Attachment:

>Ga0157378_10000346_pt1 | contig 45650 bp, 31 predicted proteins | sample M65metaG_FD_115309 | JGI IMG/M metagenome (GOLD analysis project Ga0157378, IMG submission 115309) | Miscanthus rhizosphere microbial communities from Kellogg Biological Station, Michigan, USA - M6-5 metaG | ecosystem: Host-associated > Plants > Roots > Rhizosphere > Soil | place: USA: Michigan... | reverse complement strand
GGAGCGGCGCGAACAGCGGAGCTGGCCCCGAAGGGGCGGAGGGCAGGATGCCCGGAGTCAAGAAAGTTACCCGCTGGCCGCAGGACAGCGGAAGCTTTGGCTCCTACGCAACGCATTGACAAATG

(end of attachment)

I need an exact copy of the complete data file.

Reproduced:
>Ga0157378_10000346_pt1 | contig 45650 bp, 31 predicted proteins | sample M65metaG_FD_115309 | JGI IMG/M metagenome (GOLD analysis project Ga0157378, IMG submission 115309) | Miscanthus rhizosphere microbial communities from Kellogg Biological Station, Michigan, USA - M6-5 metaG | ecosystem: Host-associated > Plants > Roots > Rhizosphere > Soil | place: USA: Michigan... | reverse complement strand
GGAGCGGCGCGAACAGCGGAGCTGGCCCCGAAGGGGCGGAGGGCAGGATGCCCGGAGTCAAGAAAGTTACCCGCTGGCCGCAGGACAGCGGAAGCTTTGGCTCCTACGCAACGCATTGACAAATG